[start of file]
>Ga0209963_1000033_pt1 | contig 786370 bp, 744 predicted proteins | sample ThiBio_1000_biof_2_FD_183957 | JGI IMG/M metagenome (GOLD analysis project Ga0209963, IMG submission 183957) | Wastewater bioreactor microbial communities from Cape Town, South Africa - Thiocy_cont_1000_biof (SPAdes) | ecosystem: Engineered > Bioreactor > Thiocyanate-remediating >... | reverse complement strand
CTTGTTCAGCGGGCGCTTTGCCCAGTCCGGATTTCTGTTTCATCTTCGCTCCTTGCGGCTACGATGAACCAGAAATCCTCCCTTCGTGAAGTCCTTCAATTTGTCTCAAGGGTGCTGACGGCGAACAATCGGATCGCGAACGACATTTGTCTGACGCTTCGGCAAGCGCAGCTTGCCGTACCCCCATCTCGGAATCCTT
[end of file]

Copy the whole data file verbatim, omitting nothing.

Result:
>Ga0209963_1000033_pt1 | contig 786370 bp, 744 predicted proteins | sample ThiBio_1000_biof_2_FD_183957 | JGI IMG/M metagenome (GOLD analysis project Ga0209963, IMG submission 183957) | Wastewater bioreactor microbial communities from Cape Town, South Africa - Thiocy_cont_1000_biof (SPAdes) | ecosystem: Engineered > Bioreactor > Thiocyanate-remediating >... | reverse complement strand
CTTGTTCAGCGGGCGCTTTGCCCAGTCCGGATTTCTGTTTCATCTTCGCTCCTTGCGGCTACGATGAACCAGAAATCCTCCCTTCGTGAAGTCCTTCAATTTGTCTCAAGGGTGCTGACGGCGAACAATCGGATCGCGAACGACATTTGTCTGACGCTTCGGCAAGCGCAGCTTGCCGTACCCCCATCTCGGAATCCTT